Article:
Tag Archive > Yasuhiko Yabuta

Re-Run: The Effects of NPB Players Leaving for MLB, part 4

» 27 August 2010 » In mlb, mlb prospects, nichibei, npb » 4 Comments

I’ve spent most of my writing time this week over at FanGraphs, profiling some of Japan’s better players. In researching that set of articles, I came across this post I wrote in early 2009, before Koji Uehara and Kenshin Kawakami had signed with MLB clubs. Looking back at this, I don’t think I’d change the set of conclusions that I originally drew, but I will add the observation that this trend has hurt the overall depth of the league. Another interesting thing to note is that 11 of the 26 players listed here have returned to NPB, several since this article was written: Johjima, Iguchi, Kobayashi, Yabuta, Taguchi, Yabu and Fukumori.


Time to close out this series with some conclusions. I fear that I may be oversimplifying this a bit, but I’m looking for macro trends with this. These are casual observations, I didn’t do any hard research.

Check the three previous installments here: 1, 2, 3.

1. Most of the teams that lost a star to MLB took some kind of a hit in the standings. With the exception of Hiroshima, the teams losing the top 10 players listed below took years to replace the production they lost, and some still haven’t. It’s also important to remember that none of these departures happened in a vacuum; there were other things that affected the performance of each team, but overall the lose of these players has hurt their former teams competitively.

2. The only team that really took a popularity hit after losing a star to MLB was the Giants after losing Matsui. I bought walk-up tickets to a Giants game in 2005, which would have been unthinkable a few years earlier. Of course, while the Giants were down, the Tigers and Dragons were both up and have enjoyed competitive success and popularity since the early part of the decade. SoftBank has been less competitive since losing Johjima, but has not suffered at the gate. The team is actually adding 6000 seats to the Yahoo Dome for next season to help meet demand.

3. Signing foreign talent to replace departed stars doesn’t seem to work. Teams will often sign foreign players to fill the holes left by departed stars, but when the do so, they’re losing the opportunity to add depth at other positions with those roster spots. I can’t think of an example where a foreign star was a long-term replacement for an MLB bound star. Colby Lewis was great as Hiroki Kuroda’s replacement in 2008, but so was Kevin Hodges a few years ago and he flamed out after a single season.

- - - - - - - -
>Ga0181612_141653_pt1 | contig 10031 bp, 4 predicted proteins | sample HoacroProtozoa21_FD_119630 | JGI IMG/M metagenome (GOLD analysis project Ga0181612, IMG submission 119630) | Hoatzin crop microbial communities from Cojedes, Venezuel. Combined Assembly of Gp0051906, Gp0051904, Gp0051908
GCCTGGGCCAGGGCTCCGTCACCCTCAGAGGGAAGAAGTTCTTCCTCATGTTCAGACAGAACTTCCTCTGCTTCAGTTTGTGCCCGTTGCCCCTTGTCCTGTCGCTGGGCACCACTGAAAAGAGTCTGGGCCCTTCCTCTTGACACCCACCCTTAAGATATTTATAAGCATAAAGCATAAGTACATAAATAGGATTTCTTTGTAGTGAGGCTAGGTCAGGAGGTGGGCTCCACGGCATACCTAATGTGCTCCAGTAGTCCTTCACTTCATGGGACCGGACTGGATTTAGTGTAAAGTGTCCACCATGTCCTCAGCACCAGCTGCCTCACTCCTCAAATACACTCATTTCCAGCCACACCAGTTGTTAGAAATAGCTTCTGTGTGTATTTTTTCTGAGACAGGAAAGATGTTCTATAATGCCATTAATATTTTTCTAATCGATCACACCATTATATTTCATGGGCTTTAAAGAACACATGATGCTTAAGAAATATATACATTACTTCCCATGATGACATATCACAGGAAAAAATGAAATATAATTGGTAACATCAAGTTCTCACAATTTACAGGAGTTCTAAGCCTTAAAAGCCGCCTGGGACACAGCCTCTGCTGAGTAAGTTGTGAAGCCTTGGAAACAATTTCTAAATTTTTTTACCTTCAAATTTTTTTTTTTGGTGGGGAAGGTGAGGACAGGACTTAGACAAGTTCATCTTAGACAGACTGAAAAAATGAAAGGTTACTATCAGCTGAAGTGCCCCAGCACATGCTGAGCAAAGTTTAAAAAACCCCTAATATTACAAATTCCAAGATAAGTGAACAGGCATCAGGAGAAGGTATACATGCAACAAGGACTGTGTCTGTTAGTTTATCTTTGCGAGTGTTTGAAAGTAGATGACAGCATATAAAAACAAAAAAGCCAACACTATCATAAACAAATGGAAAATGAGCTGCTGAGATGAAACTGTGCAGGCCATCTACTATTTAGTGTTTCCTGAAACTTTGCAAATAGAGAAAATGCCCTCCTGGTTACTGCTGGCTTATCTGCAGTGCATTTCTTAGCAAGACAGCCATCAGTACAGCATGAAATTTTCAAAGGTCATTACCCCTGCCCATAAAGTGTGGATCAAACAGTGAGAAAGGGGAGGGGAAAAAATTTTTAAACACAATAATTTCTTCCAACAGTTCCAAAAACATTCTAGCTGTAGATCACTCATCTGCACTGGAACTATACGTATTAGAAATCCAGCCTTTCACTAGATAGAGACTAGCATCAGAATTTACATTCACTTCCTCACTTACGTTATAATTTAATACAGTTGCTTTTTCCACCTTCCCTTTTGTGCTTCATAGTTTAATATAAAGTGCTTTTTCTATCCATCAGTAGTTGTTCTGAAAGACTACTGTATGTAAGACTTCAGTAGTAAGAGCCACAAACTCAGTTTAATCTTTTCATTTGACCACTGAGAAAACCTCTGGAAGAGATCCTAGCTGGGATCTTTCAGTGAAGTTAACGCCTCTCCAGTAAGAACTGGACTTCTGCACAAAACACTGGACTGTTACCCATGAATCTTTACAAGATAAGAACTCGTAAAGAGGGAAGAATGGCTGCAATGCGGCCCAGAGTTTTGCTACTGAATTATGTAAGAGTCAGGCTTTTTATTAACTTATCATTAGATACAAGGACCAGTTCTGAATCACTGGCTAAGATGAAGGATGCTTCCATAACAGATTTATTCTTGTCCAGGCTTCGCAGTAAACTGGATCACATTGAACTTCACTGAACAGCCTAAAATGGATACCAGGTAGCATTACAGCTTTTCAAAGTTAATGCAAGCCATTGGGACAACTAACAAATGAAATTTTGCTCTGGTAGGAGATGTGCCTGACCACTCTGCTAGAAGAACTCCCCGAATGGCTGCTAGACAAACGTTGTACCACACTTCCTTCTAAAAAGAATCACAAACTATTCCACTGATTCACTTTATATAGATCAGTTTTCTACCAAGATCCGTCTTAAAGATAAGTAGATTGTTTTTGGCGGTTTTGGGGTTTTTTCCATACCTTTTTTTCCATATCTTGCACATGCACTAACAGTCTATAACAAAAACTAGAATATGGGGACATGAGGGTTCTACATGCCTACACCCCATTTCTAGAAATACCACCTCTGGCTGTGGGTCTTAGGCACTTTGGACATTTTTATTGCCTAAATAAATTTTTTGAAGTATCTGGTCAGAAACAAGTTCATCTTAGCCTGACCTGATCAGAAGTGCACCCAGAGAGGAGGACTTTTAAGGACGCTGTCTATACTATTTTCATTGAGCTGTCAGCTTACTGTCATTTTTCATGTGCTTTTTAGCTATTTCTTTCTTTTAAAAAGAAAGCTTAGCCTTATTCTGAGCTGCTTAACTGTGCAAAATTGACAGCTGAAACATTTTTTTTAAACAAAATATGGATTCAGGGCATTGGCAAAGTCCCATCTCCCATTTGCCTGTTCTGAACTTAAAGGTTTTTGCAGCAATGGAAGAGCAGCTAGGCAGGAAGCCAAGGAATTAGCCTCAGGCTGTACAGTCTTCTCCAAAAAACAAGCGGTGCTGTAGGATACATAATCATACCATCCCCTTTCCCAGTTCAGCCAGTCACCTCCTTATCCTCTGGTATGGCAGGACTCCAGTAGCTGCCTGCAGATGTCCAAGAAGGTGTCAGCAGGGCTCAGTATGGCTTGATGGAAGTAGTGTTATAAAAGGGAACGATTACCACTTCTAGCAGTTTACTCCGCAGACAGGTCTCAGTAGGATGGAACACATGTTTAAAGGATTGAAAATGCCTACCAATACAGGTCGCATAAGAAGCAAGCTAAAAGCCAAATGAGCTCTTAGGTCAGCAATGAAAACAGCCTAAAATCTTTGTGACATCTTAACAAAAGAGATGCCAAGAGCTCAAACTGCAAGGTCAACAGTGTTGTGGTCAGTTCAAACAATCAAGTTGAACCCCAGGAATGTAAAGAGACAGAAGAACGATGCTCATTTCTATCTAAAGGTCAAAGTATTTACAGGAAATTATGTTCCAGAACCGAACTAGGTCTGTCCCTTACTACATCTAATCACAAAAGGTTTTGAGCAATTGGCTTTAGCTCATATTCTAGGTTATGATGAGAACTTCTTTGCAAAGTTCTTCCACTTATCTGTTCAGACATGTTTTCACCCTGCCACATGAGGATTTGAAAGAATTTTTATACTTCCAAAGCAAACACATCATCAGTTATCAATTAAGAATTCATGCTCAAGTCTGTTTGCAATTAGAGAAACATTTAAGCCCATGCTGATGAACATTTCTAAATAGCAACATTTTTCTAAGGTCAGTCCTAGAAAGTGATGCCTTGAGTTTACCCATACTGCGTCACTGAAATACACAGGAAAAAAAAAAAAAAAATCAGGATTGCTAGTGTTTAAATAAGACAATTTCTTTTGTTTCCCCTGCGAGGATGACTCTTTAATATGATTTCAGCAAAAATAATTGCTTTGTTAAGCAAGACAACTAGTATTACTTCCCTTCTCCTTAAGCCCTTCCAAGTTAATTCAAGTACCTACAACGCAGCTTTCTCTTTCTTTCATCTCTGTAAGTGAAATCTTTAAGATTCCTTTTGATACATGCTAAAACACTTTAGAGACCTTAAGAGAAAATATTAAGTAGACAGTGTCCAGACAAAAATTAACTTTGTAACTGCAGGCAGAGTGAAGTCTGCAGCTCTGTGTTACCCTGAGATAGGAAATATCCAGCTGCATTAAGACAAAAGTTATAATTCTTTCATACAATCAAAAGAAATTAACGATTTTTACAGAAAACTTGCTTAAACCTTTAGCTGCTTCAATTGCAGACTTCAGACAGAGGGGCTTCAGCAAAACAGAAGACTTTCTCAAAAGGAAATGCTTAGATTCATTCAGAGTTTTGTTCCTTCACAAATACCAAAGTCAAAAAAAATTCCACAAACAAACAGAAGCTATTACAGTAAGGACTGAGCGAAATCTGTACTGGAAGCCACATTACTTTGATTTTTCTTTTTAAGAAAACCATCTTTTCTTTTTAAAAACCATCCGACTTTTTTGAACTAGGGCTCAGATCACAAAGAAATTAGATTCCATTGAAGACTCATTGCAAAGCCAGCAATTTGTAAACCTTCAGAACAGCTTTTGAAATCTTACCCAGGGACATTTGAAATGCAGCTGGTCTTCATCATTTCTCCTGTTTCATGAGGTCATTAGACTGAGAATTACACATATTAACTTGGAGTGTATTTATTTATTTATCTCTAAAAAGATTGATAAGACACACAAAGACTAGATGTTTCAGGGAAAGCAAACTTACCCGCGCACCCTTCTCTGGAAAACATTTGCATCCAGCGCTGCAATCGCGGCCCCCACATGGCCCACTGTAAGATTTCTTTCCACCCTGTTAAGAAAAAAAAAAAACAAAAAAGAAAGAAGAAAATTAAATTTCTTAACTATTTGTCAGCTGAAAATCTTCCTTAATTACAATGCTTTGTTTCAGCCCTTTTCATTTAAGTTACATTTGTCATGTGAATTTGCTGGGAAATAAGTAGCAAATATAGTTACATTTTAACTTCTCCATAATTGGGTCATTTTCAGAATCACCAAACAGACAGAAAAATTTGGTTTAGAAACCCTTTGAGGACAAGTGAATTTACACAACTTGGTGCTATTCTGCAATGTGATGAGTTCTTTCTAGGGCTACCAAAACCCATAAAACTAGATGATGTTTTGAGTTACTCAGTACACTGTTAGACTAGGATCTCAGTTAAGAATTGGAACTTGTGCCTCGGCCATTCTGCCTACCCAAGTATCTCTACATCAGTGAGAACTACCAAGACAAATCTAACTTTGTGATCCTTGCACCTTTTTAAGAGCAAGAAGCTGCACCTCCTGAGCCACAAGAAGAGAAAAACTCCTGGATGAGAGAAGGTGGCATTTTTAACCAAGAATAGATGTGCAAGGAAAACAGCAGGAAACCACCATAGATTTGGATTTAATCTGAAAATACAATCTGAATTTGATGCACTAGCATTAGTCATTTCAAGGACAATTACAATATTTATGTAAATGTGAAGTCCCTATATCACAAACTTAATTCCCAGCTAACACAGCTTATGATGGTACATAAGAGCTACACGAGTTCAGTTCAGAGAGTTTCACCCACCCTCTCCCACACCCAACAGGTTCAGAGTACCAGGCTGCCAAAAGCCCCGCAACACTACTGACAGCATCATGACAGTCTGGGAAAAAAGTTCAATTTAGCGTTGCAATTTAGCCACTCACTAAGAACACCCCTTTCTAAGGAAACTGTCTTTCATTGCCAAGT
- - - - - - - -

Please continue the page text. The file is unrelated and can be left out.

4. Losing talent to MLB has a trickle-down impact on the smaller market teams. As an example, Hanshin may have been content with their outfield had Shinjo stuck around, but two years after he left they signed Tomoaki Kanemoto away from the Carp to play left field. Kanemoto has gone on to become a legend for the Tigers while the Carp have only recently begun to show signs of life. Hanshin and Yomiuri can spend to fill their holes, while smaller market teams like Hiroshima cannot.

5. On the positive side, stars moving to MLB has opened up (or could potentially open) spots for younger players, in a league where there is no rule 5 draft and blocked prospects and depth guys are seldom traded. We haven’t seen too many cases of prospects jumping in and filling the shoes of the top 10 guys I’ve listed below, but others have stepped in for 11-26.

Overall, I don’t think this trend is killing NPB. Attendance is stable, and Japan Series television ratings were up this year (mostly because the Giants played in it). Many of the players who have made the leap to MLB have actually been pretty successful, which has greatly improved the credibility of NPB overseas. On the downside, the loss of star players has hurt the competitive depth of the affected teams, and led many to question the viability of the league. I seeing the loss of these star players as an “Oakland A’s-ing” of the league — the A’s have gotten by with smart management, an ability to exploit market inefficiencies and a willingness to continually reinvent the team on the field. The A’s style doesn’t translate to the Japanese game completely, but the underlying principles of thrift and creativity are important for a group of teams that generally is not going to compete with MLB financially.

Below is a list of all the players I looked at, ranked in order of how much I think their departure affected their previous team and the league. For me, there are really about three or four classes: Matsui and Johjima, Iwamura through Iguchi, and everyone else. You can possibly put Matsui, Kobayashi and Yabuta in their own class as well, as guys who were quickly replaced but did leave a gap in their absences.

Rank Player Team Year Record Before Record After Impact
1 Hideki Matsui Yomiuri 2003 86-52-2 71-66-3 High
2 Kenji Johjima Daiei/SoftBank 2006 89-45-2 75-56-5 High
3 Akinori Iwamura Yakult 2007 70-73-3 60-84-0 High
4 Kosuke Fukudome Chunichi 2008 78-64-2 71-68-5 High